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Walter Fondry, Don Detweiler, John England, Sam Allen,
Albert Baumgart, Dick Funk, Steve Moroz, Lou Coke and others

2nd Platoon, B Company
Krefeld, Germany - March/April 1945

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Walter W. Fondry (known as Bill), from Vermont
Donald Detweiler, from Grand Island, Nebraska
John L. England, from Utah
Sam Allen, from Tennessee
Albert Baumgart, from Illinois
Dick Funk, from Pennsyvania
Steve Moroz, from New York
Lou Coke, from New York

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Sam Allen, Dick Funk,
Walter Fondry, John England,
Lou Coke  - in Krefeld
Detweiler, Moroz, Baumgart, Coke England, Allen, Funk, Fondry Allen, Fondry, England, Baumgart,
Coke standing,
camouflaged tank behind
England, __, Baumgart, __, __,
Don Detweiler in front
Elbe River area -
 __, Fondry, __, Moroz
Elbe River area -
Fondry, __, Moroz, Coke
Allen, Funk, Fondry,
Detweiler, __, Coke, Moroz, England
Clowning Around -
Coke, Fondry, England,
Detweiler, __, Baumgart
Clowning Around -
Funk, Coke, Fondry, England
Making Corduroy for Rhine Crossing Making Corduroy
England, Coke, Allen, Detweiler
Fondry in front,
England, Baumgart, Coke,
Detweiler, Allen
Train in Krefeld - Fondry lower right Funk, Fondry, England, Coke,
Detweiler on bottom
Detweiler - clowning again

From the Division history book, With the 102d Infantry Division Through Germany
- section: "Defense on the Rhine, 4 March - 3 April 1945"

Official records indicate that during this period the 327th Engineer Combat Battalion "continued their program of rest, rehabilitation and refitting." Only occasionally is there a brief reference to the many varied activities which kept the entire unit going at a rapid pace from morning to night. They arrived in Krefeld after completing a stupendous job of road maintenance and mine removal which contributed greatly to the rapidity and success of the Rhineland campaign.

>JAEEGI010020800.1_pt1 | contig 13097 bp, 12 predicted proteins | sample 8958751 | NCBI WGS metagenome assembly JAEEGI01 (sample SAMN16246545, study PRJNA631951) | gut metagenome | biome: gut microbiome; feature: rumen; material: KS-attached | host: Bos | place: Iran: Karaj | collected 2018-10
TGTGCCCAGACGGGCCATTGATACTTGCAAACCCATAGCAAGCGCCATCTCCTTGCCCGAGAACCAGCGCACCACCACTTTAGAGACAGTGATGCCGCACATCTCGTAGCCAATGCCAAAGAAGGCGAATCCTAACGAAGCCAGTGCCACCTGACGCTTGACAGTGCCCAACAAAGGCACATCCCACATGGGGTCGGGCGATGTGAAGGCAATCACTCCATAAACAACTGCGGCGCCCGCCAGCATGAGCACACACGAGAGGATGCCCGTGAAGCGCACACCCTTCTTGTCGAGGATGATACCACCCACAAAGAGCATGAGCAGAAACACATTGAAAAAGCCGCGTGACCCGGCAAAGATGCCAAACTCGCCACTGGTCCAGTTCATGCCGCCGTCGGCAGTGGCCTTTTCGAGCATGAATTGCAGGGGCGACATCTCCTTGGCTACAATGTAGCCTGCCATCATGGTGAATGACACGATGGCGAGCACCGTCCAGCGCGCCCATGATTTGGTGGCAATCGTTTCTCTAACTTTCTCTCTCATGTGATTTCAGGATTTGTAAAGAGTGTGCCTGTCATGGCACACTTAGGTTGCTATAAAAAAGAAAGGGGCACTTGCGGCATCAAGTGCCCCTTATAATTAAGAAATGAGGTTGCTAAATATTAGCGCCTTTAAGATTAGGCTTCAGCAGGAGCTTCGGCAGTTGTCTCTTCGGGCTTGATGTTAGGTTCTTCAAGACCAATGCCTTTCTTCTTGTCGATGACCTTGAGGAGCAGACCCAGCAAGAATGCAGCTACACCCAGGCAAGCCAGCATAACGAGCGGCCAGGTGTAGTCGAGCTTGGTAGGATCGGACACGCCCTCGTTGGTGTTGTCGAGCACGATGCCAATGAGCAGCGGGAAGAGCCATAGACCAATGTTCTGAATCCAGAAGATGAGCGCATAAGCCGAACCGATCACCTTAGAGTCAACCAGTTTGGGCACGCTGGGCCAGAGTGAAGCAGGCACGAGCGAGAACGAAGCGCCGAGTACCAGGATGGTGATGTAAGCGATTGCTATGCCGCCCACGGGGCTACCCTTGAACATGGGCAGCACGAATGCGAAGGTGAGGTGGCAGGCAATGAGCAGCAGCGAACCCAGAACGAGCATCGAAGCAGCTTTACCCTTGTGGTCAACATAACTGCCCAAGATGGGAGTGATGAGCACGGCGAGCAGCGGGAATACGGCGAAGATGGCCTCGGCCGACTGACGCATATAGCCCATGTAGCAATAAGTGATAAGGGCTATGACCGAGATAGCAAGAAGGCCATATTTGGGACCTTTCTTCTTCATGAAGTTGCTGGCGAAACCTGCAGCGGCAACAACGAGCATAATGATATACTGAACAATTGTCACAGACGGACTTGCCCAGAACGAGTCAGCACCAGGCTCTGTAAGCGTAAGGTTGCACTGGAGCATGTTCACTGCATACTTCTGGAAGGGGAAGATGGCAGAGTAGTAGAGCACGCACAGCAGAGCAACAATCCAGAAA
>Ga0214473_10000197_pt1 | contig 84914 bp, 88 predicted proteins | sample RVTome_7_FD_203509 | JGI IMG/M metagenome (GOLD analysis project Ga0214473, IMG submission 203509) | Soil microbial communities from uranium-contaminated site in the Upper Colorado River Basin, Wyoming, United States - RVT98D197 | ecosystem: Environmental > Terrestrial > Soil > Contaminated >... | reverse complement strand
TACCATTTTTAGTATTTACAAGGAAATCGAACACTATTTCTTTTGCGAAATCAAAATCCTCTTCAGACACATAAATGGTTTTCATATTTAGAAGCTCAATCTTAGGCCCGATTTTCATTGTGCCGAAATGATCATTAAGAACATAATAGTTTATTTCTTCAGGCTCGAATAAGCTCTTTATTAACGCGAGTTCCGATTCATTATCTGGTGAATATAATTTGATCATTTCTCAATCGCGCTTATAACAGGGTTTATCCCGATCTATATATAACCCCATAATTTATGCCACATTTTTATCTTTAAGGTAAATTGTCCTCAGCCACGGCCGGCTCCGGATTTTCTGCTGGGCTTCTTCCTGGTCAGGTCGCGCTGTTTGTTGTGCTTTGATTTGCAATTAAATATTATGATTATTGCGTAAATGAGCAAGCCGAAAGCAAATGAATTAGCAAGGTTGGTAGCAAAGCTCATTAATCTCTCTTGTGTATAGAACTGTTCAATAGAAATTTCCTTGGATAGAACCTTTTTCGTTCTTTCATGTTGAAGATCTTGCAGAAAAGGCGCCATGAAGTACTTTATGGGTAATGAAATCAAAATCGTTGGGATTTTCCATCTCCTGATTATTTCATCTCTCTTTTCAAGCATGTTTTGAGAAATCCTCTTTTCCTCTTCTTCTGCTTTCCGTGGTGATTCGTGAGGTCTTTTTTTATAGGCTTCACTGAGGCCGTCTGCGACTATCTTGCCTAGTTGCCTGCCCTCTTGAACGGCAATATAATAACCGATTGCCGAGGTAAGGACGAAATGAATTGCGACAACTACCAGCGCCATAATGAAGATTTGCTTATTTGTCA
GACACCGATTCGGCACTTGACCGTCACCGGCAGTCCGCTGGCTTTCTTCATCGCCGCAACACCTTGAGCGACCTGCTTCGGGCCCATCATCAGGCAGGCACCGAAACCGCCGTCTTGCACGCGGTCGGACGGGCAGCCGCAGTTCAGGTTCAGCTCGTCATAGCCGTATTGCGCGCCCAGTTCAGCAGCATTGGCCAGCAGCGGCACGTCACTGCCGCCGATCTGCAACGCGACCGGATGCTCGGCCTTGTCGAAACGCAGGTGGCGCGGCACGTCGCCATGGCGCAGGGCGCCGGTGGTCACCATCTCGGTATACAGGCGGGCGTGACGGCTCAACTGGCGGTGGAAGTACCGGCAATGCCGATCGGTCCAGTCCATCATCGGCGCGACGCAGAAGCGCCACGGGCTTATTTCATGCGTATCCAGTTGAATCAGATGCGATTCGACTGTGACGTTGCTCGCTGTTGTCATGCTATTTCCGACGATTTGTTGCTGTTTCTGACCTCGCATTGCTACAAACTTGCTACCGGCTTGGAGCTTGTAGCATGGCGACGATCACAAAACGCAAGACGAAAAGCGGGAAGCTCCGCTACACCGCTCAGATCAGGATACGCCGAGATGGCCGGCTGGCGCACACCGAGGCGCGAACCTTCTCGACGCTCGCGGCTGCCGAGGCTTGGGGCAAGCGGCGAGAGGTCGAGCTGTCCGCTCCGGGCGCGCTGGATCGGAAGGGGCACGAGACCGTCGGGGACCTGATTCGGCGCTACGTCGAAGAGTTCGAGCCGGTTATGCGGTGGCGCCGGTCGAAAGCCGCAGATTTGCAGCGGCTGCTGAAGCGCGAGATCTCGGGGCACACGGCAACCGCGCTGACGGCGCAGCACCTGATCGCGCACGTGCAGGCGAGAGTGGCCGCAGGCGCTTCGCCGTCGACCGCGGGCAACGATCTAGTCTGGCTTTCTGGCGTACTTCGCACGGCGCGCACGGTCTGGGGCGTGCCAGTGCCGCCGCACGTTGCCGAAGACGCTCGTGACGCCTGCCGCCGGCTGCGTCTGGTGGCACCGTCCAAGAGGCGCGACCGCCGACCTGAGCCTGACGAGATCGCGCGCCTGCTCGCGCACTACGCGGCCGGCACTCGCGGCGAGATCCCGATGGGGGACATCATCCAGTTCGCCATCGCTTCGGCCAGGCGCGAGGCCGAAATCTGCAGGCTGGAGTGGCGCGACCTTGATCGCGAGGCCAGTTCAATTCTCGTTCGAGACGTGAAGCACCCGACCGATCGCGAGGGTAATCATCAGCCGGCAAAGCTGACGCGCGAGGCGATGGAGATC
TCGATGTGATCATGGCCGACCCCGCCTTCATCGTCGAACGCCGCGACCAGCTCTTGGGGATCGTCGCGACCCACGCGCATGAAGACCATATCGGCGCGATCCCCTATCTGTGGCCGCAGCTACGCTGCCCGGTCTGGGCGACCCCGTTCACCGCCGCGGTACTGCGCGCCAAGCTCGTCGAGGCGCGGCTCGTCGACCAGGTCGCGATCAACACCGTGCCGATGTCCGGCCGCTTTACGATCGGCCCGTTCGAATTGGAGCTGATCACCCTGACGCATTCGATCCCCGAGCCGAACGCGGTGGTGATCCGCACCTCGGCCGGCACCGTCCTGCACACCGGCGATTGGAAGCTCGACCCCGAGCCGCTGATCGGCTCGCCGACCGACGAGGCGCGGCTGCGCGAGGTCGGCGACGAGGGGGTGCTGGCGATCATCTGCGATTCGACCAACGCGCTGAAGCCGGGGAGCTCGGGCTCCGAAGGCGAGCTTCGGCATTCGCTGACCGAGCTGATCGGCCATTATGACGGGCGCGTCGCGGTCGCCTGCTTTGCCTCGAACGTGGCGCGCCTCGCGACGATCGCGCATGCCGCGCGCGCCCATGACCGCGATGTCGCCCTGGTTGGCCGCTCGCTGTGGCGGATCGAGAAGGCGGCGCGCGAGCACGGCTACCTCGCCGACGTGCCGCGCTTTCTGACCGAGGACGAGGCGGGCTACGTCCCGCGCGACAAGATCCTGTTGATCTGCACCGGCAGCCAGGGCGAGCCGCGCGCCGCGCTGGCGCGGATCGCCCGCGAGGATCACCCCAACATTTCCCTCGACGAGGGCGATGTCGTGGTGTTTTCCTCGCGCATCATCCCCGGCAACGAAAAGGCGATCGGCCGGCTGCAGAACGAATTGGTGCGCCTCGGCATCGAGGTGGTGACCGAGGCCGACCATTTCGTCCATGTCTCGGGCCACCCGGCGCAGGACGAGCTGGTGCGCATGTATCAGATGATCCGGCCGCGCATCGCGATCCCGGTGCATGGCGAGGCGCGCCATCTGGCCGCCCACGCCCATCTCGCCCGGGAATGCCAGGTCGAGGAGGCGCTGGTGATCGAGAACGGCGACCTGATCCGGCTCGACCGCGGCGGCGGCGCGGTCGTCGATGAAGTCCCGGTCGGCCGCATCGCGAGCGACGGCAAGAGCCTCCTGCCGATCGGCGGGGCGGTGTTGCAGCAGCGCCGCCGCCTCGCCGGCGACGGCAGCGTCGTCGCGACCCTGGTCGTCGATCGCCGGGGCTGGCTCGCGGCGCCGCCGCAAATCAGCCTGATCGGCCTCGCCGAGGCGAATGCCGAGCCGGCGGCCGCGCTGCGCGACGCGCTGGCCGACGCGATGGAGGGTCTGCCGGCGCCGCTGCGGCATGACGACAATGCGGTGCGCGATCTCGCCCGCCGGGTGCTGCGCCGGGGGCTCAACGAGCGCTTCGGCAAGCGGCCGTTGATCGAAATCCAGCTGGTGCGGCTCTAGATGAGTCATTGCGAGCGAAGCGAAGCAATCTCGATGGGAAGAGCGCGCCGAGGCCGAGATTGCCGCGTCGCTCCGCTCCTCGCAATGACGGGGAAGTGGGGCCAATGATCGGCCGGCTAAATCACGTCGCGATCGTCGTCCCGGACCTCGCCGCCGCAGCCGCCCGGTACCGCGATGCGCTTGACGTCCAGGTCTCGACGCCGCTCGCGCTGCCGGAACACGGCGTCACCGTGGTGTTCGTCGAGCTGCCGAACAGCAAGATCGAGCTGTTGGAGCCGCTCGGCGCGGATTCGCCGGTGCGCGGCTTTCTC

Then came a frantic period of removing unexploded German demolition charge from nearly every intact bridge in the area. With few exceptions each structure had been prepared for destruction, but the retreating enemy had lacked sufficient time to ignite the charges. It was imperative to save as many bridges as possible before enemy agents or civilians could accomplish what the Wehrmacht had failed to do. Consequently the engineers worked day and night at this hazardous task and, whenever there was an hour to spare, there was always "mine sweeping" to be done. Likewise, there were air-raid shelters to repair, quantities of rubble to clear away and much sandbagging to do. Finally they ferried infantry patrols across the broad, somber Rhine, a job with which they were now familiar from their previous experiences along the Roer.



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